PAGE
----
All About Caring for Pet Salamanders


As a unique and exotic choice, many people adopt pet salamanders and newts into their families.  Relatively easy to care for and not dangerous, salamanders and newts are small, cute and perfect for those with fur and dander allergies.

For clarity, it’s important to note that a salamander and a newt are essentially the same creature.  Different areas of the world call the little amphibian by these two interchangeable names.



Salamanders are not lizards, but are actually closer related to a frog or toad.  Young salamanders can be mistaken for tadpoles and transform in a similar way as they grow.

Salamanders have no claws, are not slimy and don’t have scales.  They are generally smooth, quiet creatures that remain mainly nocturnal.

Pet Salamander Habitat

Keep pet salamanders in an aquarium or fish tank of a decent size.  Salamanders may come into your home at the larvae stage and grow from there into the little amphibian you expect.  At that point you will need to have a completely aquatic area for the larval salamander to live in.

Make sure that the water is the proper temperature for the animal.  Also be sure to have a water filter system installed – similar to a fish habitat – and change the entire tank out regularly.  At least 50% of the water will need to be changed every week.

There is a type of salamander called “neotonic” or “aquatic” which will live in the water their entire life.  They can be kept in their tank from youth until maturity.



Other types of salamanders are semi-aquatic (live out their life both in the water and on land) or terraria (live almost exclusively on land once they mature).  For both of these types you can use the same tank as above.  Simply create some land for the salamander.  Half of the tank should be converted to land for a semi-aquatic and all of it for a terraria.  Use gravel to create a beach-type area where the salamander can transition and make sure to have proper drainage for any land portions.

Always have a lid on your tank, as salamanders can climb.  Use that lid for any lighting or heating required.

Keep the tank in a dark area.  It’s important to have areas of differing temperatures, similar to a lizard or reptile habitat.  This allows the salamander to move between a warmer and cooler area at their own will and will keep them comfortable.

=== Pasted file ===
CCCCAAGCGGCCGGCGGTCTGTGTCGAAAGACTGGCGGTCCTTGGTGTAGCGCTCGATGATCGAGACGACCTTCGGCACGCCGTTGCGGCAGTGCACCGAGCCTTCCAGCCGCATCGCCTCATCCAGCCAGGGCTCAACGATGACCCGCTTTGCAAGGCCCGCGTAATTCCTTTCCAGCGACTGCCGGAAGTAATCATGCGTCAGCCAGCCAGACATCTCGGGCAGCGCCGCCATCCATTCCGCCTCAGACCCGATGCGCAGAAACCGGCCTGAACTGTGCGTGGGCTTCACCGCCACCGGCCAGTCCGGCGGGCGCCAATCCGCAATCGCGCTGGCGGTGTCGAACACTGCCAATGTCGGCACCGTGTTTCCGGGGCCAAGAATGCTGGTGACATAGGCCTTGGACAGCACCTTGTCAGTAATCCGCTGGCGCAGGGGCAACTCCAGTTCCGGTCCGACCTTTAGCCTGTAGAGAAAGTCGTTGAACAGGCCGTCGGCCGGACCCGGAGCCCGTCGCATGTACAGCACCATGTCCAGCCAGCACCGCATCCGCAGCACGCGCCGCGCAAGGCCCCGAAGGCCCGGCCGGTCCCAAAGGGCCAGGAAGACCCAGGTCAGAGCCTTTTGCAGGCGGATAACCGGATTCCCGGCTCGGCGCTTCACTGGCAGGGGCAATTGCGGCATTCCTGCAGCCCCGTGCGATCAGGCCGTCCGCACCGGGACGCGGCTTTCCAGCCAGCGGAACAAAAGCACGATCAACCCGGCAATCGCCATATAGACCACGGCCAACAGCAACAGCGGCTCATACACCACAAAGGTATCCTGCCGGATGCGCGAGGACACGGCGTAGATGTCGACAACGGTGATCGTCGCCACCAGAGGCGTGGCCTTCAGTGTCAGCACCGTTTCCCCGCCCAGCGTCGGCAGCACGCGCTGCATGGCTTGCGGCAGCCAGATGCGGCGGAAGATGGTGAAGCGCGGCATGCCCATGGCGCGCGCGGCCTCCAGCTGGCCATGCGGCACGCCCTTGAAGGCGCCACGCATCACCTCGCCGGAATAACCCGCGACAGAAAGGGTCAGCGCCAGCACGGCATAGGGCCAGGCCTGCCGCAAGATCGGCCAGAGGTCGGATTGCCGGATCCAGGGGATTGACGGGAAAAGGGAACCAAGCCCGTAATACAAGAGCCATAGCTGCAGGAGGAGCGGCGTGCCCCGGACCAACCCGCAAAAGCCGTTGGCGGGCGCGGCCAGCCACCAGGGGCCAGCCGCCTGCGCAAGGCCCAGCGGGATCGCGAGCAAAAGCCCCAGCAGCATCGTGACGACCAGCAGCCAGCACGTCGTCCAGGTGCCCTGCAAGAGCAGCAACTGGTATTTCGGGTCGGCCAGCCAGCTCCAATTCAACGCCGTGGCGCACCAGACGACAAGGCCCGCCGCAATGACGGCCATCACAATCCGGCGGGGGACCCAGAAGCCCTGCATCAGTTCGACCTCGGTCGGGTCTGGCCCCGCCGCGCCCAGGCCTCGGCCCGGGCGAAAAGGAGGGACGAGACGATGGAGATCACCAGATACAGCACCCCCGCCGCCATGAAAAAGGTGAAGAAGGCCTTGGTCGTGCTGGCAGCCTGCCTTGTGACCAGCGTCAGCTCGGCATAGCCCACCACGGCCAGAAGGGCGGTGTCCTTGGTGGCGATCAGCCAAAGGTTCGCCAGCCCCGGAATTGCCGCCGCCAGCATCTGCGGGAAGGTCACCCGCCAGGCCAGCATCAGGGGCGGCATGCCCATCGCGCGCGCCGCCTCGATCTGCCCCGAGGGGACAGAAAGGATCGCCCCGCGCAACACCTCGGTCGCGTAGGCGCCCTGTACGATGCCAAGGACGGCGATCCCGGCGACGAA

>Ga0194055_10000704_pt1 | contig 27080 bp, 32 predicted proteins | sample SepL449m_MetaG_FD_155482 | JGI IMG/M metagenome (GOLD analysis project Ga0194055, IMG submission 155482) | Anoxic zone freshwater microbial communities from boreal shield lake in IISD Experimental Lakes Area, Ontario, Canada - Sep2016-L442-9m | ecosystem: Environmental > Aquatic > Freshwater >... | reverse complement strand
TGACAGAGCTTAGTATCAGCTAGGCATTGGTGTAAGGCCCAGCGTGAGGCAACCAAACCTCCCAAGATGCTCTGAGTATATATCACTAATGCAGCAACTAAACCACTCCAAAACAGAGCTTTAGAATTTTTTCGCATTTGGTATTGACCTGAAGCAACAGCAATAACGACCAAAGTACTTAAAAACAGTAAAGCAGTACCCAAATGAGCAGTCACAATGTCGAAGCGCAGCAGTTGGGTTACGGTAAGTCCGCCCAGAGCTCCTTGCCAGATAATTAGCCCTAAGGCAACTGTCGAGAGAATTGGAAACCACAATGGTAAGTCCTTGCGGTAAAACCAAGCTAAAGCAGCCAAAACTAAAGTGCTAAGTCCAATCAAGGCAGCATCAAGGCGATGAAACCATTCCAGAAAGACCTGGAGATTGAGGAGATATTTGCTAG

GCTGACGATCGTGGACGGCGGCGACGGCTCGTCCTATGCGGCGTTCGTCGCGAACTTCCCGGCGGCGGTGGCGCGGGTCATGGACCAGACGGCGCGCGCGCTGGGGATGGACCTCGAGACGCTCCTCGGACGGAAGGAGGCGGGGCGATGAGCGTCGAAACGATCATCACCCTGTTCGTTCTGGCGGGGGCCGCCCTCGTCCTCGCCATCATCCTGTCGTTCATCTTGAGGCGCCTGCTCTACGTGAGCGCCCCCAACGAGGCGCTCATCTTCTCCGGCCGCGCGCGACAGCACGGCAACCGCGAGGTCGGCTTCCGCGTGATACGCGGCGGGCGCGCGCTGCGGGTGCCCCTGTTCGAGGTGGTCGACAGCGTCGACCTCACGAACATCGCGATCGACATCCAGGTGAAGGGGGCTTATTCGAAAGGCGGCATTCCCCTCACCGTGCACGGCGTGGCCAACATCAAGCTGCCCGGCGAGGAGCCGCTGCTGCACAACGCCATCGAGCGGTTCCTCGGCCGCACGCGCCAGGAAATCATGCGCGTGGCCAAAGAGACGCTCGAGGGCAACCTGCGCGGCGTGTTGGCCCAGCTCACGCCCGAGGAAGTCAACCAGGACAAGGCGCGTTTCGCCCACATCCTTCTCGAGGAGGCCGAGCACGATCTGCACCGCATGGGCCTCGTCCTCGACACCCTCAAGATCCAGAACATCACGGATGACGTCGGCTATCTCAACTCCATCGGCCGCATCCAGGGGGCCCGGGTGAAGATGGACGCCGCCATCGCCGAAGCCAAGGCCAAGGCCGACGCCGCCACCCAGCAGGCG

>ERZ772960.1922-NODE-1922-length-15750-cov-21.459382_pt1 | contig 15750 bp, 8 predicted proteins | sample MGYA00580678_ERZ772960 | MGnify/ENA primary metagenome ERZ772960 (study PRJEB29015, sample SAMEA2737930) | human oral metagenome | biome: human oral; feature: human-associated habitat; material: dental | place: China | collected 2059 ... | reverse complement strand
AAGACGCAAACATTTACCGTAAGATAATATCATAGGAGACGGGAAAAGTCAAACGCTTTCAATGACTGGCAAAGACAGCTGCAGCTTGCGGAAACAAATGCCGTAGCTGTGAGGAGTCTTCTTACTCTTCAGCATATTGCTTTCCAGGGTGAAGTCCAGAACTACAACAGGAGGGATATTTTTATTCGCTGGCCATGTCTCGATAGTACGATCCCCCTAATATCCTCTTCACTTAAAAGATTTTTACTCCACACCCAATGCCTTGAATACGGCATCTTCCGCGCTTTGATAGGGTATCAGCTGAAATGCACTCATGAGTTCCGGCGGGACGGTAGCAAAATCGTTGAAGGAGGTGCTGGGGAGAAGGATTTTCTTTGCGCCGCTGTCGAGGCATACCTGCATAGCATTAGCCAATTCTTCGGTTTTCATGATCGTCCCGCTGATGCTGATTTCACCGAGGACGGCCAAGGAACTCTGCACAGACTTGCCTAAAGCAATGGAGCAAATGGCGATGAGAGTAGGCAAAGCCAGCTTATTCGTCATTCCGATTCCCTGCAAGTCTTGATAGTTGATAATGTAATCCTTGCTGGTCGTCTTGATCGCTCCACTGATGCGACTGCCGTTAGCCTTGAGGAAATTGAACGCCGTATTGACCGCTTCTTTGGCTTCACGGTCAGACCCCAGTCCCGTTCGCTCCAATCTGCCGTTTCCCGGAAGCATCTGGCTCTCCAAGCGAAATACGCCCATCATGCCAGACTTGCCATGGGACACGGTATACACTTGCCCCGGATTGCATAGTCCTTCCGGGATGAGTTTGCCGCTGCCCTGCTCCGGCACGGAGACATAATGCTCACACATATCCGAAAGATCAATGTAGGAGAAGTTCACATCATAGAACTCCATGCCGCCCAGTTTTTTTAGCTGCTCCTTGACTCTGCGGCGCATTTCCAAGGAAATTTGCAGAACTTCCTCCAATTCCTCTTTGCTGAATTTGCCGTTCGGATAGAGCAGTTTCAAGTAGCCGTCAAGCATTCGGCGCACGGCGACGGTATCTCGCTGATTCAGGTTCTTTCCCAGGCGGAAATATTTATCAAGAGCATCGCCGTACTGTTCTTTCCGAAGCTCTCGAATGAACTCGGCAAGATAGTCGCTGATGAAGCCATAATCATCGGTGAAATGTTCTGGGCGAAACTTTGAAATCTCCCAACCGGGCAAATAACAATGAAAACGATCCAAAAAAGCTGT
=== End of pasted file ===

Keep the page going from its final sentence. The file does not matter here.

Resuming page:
Food and Feeding

Pet salamanders eat live food.  Most pet owners feed them brine shrimp, but they also eat black worms, small water insects and snails or slugs.

If you have a young salamander or newt, buy tiny brine shrimp or cut up the worms and feed quickly.  Baby salamanders will want the food still living and can only eat what will fit in their mouths.

Adult aquatic salamanders diet becomes slightly more varied as they grow, although they still prefer live food and in the same general family as before.  Ghost shrimp, crayfish and other worms can be fed to your pet salamander.  If your adult salamander is a land dweller, try earth worms, crickets and other tiny insects.


Salamander Companions

Although it may seem like a good idea, don’t try to put different species in with your pet salamanders.  Amphibians have a tendency to eat whatever lives in their habitat (if possible) and you will be putting another pet (or your salamander) at risk.

Two or more of the same species is possible, but watch for breeding situations and provide plenty of room for all the pets.

A pet salamander is an excellent choice for a first pet and an addition to any family.  With little maintenance, interesting habits and lifestyle and an exotic flair, pet salamanders are sure to keep you interested.


 

 


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